Ag Policy Blog

GAO Looks at USDA's Tracking of Foreign Land Ownership

Chris Clayton
By  Chris Clayton , DTN Ag Policy Editor
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The Government Accountability Office (GAO) looked at how local USDA offices handle the forms for foreign land ownership and how USDA tracks those records and provides that information to the public and other government agencies. USDA often relies on a paper trail and doesn't get all of the potential land sales to foreign entities. (DTN file photo)

USDA doesn't know the overall extent of foreign landowners who do not file the proper forms declaring their ownership or investment in agricultural land.

USDA also essentially has people fill out forms on foreign land holdings on paper at county offices and sends those forms to USDA's headquarters where they are keyed in, and subject to a lot of basic human errors along the way.

Following a letter from House chairman and members of Congress, the Government Accountability Office (GAO) looked into how USDA collects data on foreign ownership of agricultural land under the 1978 Agricultural Foreign Investment Disclosure Act, known as AFIDA.

Foreign ownership of farmland continues to be a hot topic and now not a week goes by without new legislation proposals or executive action in the states. A great deal of the push is driven by a focus on China.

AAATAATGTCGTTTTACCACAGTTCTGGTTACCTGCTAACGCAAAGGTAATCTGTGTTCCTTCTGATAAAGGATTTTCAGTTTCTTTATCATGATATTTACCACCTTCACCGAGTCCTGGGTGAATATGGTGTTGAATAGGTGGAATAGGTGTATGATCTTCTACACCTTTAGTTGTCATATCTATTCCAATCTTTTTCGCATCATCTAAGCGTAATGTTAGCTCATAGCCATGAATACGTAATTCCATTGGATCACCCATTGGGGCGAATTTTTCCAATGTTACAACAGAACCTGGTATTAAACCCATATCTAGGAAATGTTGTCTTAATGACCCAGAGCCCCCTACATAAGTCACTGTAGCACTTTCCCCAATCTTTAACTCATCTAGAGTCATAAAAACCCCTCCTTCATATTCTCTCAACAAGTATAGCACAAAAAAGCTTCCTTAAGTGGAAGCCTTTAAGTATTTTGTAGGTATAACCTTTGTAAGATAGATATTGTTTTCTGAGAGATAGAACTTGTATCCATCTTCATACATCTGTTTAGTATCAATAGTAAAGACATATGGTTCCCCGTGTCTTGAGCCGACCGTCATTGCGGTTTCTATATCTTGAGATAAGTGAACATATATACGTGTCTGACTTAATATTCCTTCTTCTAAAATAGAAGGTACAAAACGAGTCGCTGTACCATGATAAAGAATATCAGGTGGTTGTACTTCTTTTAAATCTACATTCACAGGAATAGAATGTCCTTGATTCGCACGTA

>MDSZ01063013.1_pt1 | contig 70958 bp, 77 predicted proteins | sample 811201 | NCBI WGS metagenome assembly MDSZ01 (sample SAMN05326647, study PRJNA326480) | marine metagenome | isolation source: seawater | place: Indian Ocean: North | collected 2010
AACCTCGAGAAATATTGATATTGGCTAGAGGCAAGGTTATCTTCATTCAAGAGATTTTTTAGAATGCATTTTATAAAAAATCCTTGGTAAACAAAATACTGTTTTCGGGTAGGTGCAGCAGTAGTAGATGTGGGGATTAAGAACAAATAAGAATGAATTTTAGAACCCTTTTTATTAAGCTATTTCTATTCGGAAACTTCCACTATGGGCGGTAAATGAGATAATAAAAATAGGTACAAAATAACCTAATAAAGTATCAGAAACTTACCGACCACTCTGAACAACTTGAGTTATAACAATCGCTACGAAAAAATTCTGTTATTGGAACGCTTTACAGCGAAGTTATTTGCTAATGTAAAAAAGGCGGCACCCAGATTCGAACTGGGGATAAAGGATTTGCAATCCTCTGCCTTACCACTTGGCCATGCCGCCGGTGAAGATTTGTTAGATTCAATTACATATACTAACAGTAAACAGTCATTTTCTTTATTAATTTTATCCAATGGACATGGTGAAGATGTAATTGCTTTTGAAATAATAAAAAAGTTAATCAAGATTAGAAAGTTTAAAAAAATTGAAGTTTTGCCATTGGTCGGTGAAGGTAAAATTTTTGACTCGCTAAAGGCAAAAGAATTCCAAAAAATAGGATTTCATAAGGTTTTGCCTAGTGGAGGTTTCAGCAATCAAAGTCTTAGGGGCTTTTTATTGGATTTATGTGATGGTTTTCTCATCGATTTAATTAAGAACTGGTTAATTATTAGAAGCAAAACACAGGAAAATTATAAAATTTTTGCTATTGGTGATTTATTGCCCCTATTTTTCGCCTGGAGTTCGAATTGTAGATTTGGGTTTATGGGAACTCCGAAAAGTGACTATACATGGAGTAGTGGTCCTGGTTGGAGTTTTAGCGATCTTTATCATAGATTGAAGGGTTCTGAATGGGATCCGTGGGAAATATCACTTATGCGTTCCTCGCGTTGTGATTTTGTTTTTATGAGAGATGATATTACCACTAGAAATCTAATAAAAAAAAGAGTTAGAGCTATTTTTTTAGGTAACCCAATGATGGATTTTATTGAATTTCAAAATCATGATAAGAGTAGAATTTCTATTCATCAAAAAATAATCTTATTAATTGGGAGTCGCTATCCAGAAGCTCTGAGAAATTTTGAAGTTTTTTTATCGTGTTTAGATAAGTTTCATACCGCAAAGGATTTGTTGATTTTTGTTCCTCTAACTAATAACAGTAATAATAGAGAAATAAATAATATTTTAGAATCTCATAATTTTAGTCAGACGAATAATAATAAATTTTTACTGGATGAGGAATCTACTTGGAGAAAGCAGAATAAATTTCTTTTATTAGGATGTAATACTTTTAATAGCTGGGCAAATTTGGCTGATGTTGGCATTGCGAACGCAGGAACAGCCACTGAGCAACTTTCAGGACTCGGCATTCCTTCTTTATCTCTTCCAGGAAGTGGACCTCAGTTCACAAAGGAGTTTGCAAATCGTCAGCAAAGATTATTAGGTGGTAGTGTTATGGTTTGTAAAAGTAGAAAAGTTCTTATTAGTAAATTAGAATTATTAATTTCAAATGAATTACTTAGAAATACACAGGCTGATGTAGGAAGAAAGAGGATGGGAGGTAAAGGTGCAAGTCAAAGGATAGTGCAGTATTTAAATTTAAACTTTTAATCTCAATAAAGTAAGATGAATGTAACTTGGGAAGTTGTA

See, "The Simmering Debate Over How to Handle Foreign Ownership of Ag Land,"…

Nationally, 3.4% of agricultural land is foreign owned or about 43.4 million acres. USDA's latest report released in December showed foreign investors acquired 3.4 million acres in 2022. Timber or forest land makes up nearly 21 million acres, or 48.3% of the foreign-interest land, followed by crop land at 12.28 million acres, or 28.3%, and pasture at 9.2 million acres, or 21.3%.

USDA officials want data from CFIUS tied to agriculture, but GAO investigators also noted, "USDA does not regularly share AFIDA data with CFIUS agencies on a timely basis to be useful for CFIUS reviews."

The GAO report also looked at how USDA works with the Committee on Foreign Investment in the U.S. (CFIUS)

USDA releases its AFIDA reports once a year on-line, the Foreign Holdings of U.S. Agricultural Land report. But the Defense Department officials said they need that information more than once a year and "they (DOD) need information that is more up-to-date and more specific to help them identify relevant non-notified transactions and consider potential national security risks."

Last March, USDA officials also provided a briefing and presentation to Defense officials about land holdings by China, including specific locations and a list of all company holdings in the U.S.

USDA also is now keeping a real-time of AFIDA filings from investors who are connected to China, Russia, Iran and North Korea. More details on this information will be released in the 2023 report.

USDA now shares any filings from investors from China, Russia, Iran and North Korea with the Department of Defense and the FBI. Still, USDA staff have to manually scan forms and email them to other agencies.